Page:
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May 2017 - Page 2 of 5 - Psychosis Research Unit
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May 2017

The importance of human relationships, ethics and recovery-orientated values in the delivery of CBT for people with psychosis

Alison Brabban, Rory Byrne, Eleanor Longden & Anthony P. Morrison Full Article Abstract Cognitive behavioural therapy for psychosis (CBTp) is, at times, perceived as a technical therapy that undervalues the importance of human relationships and the fundamental principles on which CBTp itself is based (such as collaboration, validation, optimism and recovery-orientated practice). As such, it can be dismissed by service users or practitioners as undesirable. It is also possible that delivering CBTp that does not adhere to these values can be unhelpful or harmful. We review the evidence regarding what service users want from mental health services and the ability of CBTp to meet these standards. Evidence from qualitative studies and randomised controlled trials suggests that CBTp should be delivered in a manner that is both acceptable...


An Integrative Cognitive Model of Internalized Stigma in Psychosis

Lisa Wood, Rory Byrne and Anthony P Morrison Full Article Abstract Background: Internalized stigma is a significant difficulty for those who experience psychosis, but it has never been conceptualized using cognitive theory. Aims: The aim of this paper is to outline a cognitive model conceptualizing internalized stigma experienced by people who also experience psychosis. Method: Previous literature is reviewed, critiqued and synthesized to develop the model. It draws upon previous social cognitive models of internalized stigma and integrates cognitive behavioural theory and social mentality theory. Results: This paper identifies key cognitive, behavioural and emotional processes that contribute to the development and maintenance of internalized stigma, whilst also recognizing the central importance of cultural context in creating negative stereotypes of psychosis. Moreover, therapeutic strategies to alleviate internalized stigma...


The impact of stigma on emotional distress and recovery from psychosis: The mediatory role of internalised shame and self-esteem

Lisa Wood, Rory Byrne, Eilish Burke, Gabriela Enache, Anthony P. Morrison Full Article Abstract Internalised shame and self-esteem have both been proposed to play an integral role in the relationship between stigma and its negative psychological sequelae in people who experience psychosis, but there has been little quantitative exploration to examine their roles further. The aim of this study was to examine the relationship of stigma (experienced and perceived) with emotional distress and recovery in psychosis, and to examine internalised shame and self-esteem as potential mediators. A total of 79 participants were included for the purposes of this study. Participants were administered a battery of assessment measures examining experienced and perceived stigma, internalised shame, self-esteem, depression, hopelessness, and personal recovery. Results illustrated that stigma (experienced and perceived) was...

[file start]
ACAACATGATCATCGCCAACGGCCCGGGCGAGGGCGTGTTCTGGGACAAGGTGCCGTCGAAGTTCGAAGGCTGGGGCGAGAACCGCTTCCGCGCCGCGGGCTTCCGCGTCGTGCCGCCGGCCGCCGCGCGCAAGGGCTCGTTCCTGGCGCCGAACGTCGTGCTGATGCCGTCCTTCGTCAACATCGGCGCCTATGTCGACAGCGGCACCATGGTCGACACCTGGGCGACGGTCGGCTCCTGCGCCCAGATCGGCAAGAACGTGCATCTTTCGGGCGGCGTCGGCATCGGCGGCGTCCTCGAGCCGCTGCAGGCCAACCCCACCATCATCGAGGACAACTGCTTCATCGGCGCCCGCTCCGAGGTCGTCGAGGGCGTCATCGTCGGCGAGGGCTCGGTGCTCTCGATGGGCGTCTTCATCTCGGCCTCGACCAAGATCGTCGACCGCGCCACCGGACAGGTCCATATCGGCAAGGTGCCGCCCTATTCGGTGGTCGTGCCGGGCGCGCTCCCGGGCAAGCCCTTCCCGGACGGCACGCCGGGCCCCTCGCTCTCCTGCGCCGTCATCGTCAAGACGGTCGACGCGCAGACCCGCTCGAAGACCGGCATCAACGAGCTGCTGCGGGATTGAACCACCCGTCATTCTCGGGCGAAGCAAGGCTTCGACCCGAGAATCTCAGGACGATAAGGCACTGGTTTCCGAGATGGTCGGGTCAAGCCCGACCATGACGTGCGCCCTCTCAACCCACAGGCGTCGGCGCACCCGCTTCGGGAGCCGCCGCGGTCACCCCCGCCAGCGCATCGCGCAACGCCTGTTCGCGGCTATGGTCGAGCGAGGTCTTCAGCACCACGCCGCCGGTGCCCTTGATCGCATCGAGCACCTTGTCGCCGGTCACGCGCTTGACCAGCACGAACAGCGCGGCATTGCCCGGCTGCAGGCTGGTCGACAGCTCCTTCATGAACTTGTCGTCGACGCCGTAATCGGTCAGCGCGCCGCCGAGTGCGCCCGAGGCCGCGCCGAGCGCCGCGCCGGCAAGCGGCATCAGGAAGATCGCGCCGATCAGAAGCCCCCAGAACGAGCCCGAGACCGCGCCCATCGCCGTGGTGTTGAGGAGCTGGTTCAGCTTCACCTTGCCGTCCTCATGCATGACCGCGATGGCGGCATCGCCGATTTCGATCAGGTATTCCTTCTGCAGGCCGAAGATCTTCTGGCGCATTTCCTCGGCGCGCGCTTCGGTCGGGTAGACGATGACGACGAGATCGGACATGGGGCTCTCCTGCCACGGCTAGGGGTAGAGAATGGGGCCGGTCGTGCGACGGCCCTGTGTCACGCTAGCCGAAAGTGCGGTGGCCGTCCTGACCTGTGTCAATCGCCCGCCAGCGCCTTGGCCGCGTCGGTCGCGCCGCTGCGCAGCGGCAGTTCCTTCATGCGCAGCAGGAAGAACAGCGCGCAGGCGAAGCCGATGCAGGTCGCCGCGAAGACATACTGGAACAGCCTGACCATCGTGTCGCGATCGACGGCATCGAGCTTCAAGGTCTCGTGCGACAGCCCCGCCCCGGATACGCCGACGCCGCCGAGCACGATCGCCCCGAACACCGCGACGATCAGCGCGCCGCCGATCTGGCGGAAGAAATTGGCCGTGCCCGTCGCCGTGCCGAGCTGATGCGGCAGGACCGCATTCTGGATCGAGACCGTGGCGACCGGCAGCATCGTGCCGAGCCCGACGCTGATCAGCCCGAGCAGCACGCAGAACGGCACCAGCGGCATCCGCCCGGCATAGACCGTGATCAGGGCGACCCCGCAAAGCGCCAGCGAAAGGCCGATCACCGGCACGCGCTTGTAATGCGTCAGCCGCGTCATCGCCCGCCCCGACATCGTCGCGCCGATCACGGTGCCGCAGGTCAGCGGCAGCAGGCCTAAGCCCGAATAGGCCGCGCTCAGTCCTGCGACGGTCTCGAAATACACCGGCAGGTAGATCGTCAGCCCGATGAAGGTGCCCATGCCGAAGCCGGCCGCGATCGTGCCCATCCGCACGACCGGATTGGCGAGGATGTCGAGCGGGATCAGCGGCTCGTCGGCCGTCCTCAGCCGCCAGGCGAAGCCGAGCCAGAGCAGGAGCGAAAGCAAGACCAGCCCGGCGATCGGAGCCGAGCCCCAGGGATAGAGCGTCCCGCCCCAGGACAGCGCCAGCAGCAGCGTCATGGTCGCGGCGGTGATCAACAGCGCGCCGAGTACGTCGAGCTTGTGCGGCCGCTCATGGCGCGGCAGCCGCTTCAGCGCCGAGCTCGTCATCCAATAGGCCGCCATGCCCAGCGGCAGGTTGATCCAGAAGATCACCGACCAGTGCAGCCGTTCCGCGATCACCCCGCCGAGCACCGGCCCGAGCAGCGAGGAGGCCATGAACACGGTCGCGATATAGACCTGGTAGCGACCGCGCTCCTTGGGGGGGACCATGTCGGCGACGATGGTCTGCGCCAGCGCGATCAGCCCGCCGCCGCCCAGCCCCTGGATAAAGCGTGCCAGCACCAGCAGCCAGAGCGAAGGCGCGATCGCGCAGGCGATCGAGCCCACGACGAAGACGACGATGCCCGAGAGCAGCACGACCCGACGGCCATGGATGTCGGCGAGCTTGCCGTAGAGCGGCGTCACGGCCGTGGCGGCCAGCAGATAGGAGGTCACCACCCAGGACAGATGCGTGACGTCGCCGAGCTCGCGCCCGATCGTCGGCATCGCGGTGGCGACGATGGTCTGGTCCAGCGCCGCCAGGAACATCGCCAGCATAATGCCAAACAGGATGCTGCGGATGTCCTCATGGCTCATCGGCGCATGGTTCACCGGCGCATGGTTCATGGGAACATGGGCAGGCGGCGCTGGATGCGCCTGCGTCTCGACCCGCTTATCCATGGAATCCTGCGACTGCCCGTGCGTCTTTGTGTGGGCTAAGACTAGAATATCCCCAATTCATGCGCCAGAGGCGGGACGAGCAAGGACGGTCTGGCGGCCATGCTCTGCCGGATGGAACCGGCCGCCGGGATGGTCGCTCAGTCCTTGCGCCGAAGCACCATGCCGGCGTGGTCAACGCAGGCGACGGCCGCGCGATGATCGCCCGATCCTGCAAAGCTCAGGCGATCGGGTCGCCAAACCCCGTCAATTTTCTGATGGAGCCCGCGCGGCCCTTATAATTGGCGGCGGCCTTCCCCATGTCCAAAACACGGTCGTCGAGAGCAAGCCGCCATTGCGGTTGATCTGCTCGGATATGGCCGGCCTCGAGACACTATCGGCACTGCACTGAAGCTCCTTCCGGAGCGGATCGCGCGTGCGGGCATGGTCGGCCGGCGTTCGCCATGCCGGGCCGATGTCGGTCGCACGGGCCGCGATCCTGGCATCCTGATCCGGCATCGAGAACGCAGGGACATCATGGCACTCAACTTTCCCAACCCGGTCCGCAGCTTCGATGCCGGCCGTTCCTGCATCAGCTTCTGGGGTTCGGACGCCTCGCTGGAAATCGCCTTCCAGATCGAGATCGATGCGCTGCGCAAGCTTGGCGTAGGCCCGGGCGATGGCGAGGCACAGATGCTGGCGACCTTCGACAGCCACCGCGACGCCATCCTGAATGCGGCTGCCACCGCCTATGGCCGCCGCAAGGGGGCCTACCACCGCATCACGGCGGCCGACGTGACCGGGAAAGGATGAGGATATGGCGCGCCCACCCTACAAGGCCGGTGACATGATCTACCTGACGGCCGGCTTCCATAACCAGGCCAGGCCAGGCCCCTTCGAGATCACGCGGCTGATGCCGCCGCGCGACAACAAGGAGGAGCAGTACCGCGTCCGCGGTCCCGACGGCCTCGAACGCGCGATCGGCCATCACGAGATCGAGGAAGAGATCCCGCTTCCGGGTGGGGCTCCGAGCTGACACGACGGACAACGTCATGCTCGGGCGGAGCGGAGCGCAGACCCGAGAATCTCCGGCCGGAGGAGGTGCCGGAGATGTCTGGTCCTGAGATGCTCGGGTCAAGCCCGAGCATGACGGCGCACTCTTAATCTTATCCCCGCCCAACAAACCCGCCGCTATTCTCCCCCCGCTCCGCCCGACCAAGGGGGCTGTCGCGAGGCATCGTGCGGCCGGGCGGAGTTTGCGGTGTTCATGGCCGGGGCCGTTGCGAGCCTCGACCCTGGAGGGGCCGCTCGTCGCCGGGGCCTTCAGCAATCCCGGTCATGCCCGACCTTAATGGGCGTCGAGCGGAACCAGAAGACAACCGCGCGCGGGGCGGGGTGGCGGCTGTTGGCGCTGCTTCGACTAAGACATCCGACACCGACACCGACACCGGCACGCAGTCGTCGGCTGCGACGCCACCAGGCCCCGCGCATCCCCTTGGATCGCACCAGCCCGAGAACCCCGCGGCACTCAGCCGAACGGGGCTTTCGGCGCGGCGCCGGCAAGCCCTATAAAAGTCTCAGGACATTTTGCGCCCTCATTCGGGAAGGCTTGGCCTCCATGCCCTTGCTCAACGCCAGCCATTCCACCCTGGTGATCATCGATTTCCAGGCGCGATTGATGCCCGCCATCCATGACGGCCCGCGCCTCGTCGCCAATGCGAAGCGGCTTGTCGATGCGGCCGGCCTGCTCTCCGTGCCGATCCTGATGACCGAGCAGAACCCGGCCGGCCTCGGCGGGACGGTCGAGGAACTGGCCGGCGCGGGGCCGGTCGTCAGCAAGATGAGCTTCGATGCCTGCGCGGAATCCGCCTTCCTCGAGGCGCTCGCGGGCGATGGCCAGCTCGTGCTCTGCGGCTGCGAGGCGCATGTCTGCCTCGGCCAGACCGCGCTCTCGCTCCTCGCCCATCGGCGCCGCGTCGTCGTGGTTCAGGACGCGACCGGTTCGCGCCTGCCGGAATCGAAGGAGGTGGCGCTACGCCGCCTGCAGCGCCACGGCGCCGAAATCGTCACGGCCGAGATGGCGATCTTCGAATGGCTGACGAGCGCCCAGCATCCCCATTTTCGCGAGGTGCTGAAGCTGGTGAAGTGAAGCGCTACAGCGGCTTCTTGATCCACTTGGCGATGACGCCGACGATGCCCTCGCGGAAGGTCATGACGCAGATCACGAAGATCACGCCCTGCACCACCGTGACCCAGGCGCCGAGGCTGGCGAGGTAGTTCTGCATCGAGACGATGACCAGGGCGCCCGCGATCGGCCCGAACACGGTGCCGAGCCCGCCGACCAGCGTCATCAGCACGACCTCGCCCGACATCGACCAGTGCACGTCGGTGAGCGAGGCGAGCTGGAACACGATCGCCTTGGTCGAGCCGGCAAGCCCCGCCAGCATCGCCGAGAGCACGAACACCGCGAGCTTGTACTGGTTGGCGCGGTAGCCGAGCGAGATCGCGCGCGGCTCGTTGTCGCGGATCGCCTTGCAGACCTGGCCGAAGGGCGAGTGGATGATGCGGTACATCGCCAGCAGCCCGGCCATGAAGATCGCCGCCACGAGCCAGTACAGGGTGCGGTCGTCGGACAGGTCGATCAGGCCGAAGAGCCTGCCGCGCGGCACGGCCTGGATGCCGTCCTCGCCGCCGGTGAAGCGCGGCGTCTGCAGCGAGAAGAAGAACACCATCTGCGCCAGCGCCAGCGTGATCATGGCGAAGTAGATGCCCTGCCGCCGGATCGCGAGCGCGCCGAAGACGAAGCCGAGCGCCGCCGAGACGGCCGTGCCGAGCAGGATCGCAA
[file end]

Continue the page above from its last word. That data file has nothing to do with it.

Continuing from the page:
A pilot randomised controlled trial comparing antipsychotic medication, to cognitive behavioural therapy to a combination of both in people with psychosis: rationale, study design and baseline data of the COMPARE trial

Heather Law, Lucy Carter, Rachel Sellers, Richard Emsley, Rory Byrne, Linda Davies, Paul French, Peter M. Haddad, Elizabeth Pitt, Melissa Pyle, David Shiers, Alison R. Yung & Anthony P. Morrison Full Article Abstract Aims: Ongoing NICE guidance recommends research on the clinical and cost effectiveness of psychological treatment alone, compared to antipsychotic medication and compared to psychological treatment and antipsychotic medication combined. The COMPARE study (Cognitive behaviour therapy or Medication for Psychosis- A Randomised Evaluation) was a pilot trial designed to inform a definitive trial to answer this question. Method: COMPARE was a single-site pilot randomised controlled trial to compare a standardised Cognitive Behaviour Therapy (CBT) intervention to treatment with antipsychotic medication (APs) and a combined treatment (CBT plus APs) in adults with psychosis. Participants were assessed using...


Quality of prescribing for schizophrenia: Evidence from a national audit in England and Wales

Patel MX, Bishara D, Jayakumar S, Zalewska K, Shiers D, Crawford MJ, et al. (2014) Full Article Abstract The National Audit of Schizophrenia (NAS) examined the quality of care received in England and Wales. Part of the audit set out to determine whether six prescribing standards, set by the national clinical guidelines for schizophrenia, were being implemented and to prompt improvements in care. Mental Health Trusts and Health Boards provided data obtained from case-notes for adult patients living in the community with schizophrenia or schizoaffective disorder. An audit of practice tool was developed for data collection. Most of the 5055 patients reviewed were receiving pharmacological treatment according to national guidelines. However, 15.9% of the total sample (95%CI: 14.9–16.9) were prescribed two or more antipsychotics concurrently and 10.1% of...